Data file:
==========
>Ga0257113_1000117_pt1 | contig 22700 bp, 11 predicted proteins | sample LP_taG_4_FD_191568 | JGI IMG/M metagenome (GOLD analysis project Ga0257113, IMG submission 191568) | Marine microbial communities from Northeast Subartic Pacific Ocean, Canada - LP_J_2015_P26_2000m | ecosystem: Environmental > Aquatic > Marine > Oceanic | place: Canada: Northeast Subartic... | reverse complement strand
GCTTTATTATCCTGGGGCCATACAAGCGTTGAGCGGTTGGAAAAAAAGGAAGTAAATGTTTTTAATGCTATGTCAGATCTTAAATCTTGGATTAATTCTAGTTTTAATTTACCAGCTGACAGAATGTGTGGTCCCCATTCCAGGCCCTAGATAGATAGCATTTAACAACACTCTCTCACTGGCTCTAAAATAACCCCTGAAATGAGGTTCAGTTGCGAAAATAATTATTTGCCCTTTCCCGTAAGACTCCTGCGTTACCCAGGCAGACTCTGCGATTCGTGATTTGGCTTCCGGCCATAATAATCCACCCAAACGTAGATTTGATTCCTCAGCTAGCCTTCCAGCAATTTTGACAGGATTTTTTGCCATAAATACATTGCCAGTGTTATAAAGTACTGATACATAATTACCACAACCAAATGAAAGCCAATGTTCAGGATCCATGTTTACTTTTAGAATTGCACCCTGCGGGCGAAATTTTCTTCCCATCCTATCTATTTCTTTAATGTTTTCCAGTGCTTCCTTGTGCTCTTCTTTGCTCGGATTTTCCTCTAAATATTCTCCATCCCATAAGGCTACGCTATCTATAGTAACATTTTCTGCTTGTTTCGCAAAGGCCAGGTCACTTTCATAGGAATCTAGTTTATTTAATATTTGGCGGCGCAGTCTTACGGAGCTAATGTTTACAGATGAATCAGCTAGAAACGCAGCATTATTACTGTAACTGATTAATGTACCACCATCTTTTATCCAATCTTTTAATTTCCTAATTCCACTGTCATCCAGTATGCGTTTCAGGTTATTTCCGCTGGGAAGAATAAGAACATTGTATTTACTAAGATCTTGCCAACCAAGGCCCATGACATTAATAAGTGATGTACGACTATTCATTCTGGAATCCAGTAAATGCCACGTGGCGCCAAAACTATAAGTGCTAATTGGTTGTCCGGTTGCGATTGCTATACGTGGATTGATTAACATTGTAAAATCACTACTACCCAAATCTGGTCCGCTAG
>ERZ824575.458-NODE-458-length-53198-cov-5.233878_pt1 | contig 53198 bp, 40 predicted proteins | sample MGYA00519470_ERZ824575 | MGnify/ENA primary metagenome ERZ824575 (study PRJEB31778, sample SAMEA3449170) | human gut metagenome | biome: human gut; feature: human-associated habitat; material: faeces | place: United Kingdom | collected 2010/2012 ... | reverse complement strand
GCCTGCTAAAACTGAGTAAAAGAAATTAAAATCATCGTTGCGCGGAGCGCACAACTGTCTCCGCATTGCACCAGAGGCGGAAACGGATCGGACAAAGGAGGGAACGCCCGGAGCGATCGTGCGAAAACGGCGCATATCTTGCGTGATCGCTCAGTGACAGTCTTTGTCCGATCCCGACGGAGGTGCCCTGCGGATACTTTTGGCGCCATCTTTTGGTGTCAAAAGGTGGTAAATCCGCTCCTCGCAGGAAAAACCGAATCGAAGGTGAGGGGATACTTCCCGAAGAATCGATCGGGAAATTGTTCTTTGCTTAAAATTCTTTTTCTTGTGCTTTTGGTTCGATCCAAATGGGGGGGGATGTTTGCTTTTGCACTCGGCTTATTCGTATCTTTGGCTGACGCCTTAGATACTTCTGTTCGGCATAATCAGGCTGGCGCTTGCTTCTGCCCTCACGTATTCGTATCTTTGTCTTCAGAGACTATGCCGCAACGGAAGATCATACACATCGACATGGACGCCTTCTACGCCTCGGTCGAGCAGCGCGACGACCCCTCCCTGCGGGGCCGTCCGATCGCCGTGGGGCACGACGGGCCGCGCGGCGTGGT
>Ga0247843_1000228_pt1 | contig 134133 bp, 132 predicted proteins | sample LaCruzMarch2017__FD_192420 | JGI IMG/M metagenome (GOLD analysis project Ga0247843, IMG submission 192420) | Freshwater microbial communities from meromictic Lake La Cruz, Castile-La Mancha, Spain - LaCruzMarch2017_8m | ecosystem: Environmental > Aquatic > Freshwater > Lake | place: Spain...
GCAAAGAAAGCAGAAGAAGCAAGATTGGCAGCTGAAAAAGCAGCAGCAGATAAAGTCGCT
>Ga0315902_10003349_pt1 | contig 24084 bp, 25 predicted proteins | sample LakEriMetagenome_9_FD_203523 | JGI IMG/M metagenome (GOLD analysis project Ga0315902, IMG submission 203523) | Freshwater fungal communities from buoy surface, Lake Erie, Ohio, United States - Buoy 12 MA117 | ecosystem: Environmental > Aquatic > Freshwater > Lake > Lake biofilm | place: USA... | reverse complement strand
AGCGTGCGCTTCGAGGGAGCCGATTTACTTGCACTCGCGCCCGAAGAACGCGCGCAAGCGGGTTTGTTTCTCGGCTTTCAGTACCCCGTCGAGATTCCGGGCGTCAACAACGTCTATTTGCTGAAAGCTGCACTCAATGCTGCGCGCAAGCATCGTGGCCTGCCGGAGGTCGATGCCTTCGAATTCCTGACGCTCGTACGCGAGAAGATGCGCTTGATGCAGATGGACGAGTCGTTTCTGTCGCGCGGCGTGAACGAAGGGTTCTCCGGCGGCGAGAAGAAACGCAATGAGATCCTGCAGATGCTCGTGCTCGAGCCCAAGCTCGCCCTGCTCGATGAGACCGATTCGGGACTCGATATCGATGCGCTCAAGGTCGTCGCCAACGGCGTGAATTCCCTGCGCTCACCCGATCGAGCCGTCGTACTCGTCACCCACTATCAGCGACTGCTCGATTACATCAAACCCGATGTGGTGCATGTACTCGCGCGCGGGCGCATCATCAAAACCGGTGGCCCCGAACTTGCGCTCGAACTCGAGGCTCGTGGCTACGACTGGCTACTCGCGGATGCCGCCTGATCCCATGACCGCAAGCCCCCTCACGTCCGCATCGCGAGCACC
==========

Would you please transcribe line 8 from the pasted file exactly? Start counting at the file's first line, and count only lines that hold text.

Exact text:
AGCGTGCGCTTCGAGGGAGCCGATTTACTTGCACTCGCGCCCGAAGAACGCGCGCAAGCGGGTTTGTTTCTCGGCTTTCAGTACCCCGTCGAGATTCCGGGCGTCAACAACGTCTATTTGCTGAAAGCTGCACTCAATGCTGCGCGCAAGCATCGTGGCCTGCCGGAGGTCGATGCCTTCGAATTCCTGACGCTCGTACGCGAGAAGATGCGCTTGATGCAGATGGACGAGTCGTTTCTGTCGCGCGGCGTGAACGAAGGGTTCTCCGGCGGCGAGAAGAAACGCAATGAGATCCTGCAGATGCTCGTGCTCGAGCCCAAGCTCGCCCTGCTCGATGAGACCGATTCGGGACTCGATATCGATGCGCTCAAGGTCGTCGCCAACGGCGTGAATTCCCTGCGCTCACCCGATCGAGCCGTCGTACTCGTCACCCACTATCAGCGACTGCTCGATTACATCAAACCCGATGTGGTGCATGTACTCGCGCGCGGGCGCATCATCAAAACCGGTGGCCCCGAACTTGCGCTCGAACTCGAGGCTCGTGGCTACGACTGGCTACTCGCGGATGCCGCCTGATCCCATGACCGCAAGCCCCCTCACGTCCGCATCGCGAGCACC